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A Field Guide to Edible Wild Plants: Eastern and central North America (Peterson Field Guides) Paperback – September 1, 1999
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Despite these points, there are some things that make it hard to use. First, because they are trying to cram in as many plants as possible, they don't give enough attention to many plants that deserve it and give very breif descriptions, although they do point out some of the main identifying features. Second, the pictures, at least for the first half of the book, are simply recycled from the Peterson Guide to Wildflowers, which means that they often leave out important parts that you really need to see. Third, the book is organized for the most part so that you can't find a plant unless you know the color of the flower, which makes it really difficult to recognize plants unless you find them during the period they flower, which is usually pretty short. And did anyone notice that they switched the pictures of Nodding Wild Onion and Field Garlic on page 115?
Of course, the descriptions and drawings are better than most books on the subject, and it does have many useful features, so this book is definately worth having.
This has a lot of very good line drawings and some photos. The information in it is very good.
But, I would suggest that people cross reference the plants they find with another field book before eating something.
The descriptions in the book are short, the emphasis is on the use of the plant and were you may find them. Remeber with out looking closely an untrained eye may mistake water hemlock (deadly) with water parsnip, cow parsnip, angelica, or wild raison at a quick glance. And that could be unfortunate to say the least. Other then that warning though I enjoyed this book and have had it a long time. It tends to be one of the books I carry with me when I go hiking and looking for plants and birds.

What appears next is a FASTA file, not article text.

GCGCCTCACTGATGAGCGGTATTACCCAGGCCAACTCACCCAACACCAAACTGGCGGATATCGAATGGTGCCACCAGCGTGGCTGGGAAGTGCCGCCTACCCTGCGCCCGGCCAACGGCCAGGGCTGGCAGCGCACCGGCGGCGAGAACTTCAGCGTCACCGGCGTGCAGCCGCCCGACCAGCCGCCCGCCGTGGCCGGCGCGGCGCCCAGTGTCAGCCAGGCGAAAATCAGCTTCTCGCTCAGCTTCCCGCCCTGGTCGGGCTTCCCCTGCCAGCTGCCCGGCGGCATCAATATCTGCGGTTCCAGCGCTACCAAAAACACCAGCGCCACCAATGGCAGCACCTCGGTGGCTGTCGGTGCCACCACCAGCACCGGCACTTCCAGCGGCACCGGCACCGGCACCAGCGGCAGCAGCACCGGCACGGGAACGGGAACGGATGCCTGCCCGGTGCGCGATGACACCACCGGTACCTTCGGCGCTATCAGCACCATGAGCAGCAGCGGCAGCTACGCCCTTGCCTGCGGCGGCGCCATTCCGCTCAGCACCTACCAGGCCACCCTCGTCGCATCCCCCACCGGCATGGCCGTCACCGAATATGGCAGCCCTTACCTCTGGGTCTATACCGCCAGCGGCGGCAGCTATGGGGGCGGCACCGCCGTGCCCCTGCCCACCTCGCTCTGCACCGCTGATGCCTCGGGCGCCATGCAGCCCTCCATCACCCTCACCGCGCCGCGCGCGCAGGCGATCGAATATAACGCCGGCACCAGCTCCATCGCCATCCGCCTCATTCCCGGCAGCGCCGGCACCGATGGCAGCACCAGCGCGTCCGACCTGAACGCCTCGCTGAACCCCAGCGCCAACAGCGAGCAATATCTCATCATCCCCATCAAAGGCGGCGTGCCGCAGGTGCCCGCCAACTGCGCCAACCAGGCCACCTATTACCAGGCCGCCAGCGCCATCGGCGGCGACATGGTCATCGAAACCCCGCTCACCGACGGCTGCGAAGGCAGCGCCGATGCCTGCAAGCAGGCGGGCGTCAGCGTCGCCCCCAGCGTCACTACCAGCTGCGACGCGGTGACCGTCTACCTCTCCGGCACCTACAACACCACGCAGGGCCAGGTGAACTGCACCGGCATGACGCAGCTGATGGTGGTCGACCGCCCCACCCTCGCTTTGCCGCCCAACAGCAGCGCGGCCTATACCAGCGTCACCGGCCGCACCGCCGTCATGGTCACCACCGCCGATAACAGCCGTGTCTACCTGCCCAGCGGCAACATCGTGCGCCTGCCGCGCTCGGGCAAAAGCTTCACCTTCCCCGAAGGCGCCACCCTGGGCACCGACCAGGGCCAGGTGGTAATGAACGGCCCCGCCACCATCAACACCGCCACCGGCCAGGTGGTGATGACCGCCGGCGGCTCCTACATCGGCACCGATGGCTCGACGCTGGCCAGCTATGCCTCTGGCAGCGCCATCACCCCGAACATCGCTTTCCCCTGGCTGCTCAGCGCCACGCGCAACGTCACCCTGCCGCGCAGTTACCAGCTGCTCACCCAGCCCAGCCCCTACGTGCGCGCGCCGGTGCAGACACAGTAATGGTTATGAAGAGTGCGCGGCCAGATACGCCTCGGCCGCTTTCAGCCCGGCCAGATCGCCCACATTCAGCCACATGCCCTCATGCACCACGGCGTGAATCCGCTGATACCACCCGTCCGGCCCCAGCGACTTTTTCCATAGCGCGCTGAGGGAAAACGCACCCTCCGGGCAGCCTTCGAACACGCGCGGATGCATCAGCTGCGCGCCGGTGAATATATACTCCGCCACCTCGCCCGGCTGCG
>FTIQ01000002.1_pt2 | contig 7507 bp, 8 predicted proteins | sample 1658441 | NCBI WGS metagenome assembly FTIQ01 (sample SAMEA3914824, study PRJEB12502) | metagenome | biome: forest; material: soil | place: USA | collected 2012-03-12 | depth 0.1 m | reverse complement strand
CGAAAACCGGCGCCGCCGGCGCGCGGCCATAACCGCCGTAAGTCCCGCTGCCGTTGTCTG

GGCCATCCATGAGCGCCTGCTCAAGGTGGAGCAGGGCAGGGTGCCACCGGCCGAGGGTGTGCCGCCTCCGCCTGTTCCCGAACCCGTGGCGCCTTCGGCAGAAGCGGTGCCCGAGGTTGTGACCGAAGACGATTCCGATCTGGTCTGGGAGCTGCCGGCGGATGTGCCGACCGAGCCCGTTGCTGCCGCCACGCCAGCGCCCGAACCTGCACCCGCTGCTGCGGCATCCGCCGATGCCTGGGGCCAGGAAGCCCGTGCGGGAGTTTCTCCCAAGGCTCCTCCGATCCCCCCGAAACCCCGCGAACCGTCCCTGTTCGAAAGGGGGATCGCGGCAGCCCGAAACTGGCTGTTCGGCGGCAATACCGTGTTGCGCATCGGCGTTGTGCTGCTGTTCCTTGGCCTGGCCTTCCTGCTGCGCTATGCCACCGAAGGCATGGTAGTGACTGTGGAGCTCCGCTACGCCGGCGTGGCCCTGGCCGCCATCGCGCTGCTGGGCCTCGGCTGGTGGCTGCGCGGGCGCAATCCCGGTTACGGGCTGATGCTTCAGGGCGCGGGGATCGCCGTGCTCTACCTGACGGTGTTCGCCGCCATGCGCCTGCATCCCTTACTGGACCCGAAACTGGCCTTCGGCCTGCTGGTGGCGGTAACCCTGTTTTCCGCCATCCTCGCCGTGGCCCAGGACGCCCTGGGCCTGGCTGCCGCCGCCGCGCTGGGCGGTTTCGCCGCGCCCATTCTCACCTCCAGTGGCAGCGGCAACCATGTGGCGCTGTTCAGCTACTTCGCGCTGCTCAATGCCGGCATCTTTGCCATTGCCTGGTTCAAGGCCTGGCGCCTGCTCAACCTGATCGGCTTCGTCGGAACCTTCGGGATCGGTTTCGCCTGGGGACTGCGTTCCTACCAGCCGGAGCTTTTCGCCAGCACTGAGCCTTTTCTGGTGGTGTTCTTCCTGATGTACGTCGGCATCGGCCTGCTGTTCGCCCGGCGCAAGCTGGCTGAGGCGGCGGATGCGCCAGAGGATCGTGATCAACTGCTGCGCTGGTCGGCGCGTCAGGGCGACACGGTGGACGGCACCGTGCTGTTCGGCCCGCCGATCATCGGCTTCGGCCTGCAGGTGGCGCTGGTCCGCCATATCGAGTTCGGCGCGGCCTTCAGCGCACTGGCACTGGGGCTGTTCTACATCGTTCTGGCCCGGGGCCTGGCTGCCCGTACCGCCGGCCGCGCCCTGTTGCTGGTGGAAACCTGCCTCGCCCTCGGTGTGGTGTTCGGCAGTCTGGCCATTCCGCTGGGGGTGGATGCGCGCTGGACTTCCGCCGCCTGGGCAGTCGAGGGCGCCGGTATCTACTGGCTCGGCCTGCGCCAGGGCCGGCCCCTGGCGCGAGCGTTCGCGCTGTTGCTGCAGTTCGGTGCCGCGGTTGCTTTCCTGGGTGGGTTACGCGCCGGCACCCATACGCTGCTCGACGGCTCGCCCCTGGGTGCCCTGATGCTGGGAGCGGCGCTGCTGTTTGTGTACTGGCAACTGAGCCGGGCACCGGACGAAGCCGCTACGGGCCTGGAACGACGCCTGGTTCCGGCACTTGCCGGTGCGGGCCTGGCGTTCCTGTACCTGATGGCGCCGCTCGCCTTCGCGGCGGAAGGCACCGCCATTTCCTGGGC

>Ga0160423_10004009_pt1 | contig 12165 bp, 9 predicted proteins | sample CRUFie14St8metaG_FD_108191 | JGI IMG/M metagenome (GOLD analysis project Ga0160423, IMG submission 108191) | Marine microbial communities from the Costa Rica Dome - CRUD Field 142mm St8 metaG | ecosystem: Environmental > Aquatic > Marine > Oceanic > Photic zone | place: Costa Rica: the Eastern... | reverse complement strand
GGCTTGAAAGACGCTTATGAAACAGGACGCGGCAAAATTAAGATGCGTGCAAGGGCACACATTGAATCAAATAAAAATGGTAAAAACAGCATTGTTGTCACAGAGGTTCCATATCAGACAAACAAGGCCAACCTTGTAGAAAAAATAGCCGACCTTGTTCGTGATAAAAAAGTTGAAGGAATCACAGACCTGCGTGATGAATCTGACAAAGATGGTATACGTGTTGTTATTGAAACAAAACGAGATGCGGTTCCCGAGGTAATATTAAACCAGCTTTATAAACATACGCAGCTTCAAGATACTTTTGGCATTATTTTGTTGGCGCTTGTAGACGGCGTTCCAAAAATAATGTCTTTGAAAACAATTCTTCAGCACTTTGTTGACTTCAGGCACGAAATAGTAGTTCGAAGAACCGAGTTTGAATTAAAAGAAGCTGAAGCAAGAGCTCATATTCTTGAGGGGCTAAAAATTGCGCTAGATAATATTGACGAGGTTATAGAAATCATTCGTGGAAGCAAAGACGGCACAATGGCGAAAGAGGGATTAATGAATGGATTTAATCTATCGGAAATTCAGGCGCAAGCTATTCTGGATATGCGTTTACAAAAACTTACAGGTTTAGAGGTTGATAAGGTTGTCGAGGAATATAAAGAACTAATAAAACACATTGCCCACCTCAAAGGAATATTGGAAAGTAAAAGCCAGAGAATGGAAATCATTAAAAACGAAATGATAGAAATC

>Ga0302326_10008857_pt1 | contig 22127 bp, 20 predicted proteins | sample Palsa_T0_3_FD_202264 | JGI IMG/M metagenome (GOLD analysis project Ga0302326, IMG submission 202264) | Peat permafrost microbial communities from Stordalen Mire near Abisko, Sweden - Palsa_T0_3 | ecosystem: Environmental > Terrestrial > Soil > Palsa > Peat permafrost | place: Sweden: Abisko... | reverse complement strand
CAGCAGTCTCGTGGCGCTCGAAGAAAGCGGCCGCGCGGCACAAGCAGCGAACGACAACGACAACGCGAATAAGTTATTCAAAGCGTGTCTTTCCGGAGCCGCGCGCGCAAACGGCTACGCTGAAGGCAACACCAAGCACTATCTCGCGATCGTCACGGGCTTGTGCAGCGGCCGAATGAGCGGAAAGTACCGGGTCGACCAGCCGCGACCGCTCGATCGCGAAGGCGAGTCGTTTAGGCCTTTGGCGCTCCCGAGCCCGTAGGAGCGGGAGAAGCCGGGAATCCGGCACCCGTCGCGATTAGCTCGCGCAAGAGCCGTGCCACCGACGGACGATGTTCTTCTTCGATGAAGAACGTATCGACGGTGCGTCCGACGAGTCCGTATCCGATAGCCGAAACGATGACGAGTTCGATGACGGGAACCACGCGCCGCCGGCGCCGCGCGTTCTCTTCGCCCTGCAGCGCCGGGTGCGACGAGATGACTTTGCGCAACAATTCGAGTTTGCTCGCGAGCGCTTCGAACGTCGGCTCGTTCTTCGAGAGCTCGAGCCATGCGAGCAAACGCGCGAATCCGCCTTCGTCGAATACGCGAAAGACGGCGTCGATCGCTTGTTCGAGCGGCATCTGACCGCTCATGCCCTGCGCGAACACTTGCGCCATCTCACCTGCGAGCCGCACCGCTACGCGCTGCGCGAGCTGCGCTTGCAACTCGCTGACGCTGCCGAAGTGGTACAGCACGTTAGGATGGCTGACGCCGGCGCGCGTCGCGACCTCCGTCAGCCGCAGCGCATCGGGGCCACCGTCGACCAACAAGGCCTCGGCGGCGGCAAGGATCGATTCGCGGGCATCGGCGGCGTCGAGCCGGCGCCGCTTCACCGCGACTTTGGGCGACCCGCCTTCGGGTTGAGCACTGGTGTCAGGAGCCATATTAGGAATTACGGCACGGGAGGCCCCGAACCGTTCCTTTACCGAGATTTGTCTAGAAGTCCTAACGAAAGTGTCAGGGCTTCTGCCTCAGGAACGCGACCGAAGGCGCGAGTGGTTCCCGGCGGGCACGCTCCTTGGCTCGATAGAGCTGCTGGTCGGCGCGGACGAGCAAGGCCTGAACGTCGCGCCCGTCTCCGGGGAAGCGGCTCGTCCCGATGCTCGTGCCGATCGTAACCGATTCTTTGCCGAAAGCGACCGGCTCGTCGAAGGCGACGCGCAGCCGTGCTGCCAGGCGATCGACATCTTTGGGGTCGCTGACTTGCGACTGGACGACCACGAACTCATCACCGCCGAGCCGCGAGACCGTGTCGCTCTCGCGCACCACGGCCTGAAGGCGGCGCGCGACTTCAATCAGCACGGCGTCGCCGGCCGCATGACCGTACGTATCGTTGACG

At the end of the book you will find extra sections that help you find edible plants in a specific season. For example, it is spring and you want to make jams, salads, or pickles from a wild plant. The book lists all the plants you can collect during that season. Another section deals with location: which edible plants grow in meadows, wetlands, etc.
The book is well organized, color-coded, fully illustrated, and well indexed.
Most Recent Customer Reviews
This is an excellent field guide for collecting edibles and avoiding things that could make your day(s) miserable! Read morePublished 7 days ago by E. Svanoe
Nice book, would be great to find an updated version with better pictures.Published 7 days ago by Amazon Customer
I love it! Basic sketches AND some of the most vivid color pictures you've ever seen on your life! So far seems to have all the right information with no filler or nonsense. Read morePublished 15 days ago by Mr. H
There is so much information in this book. I am looking forward to getting the Wild Medicinals as a companion to this.Published 20 days ago by Courtney A. Sanders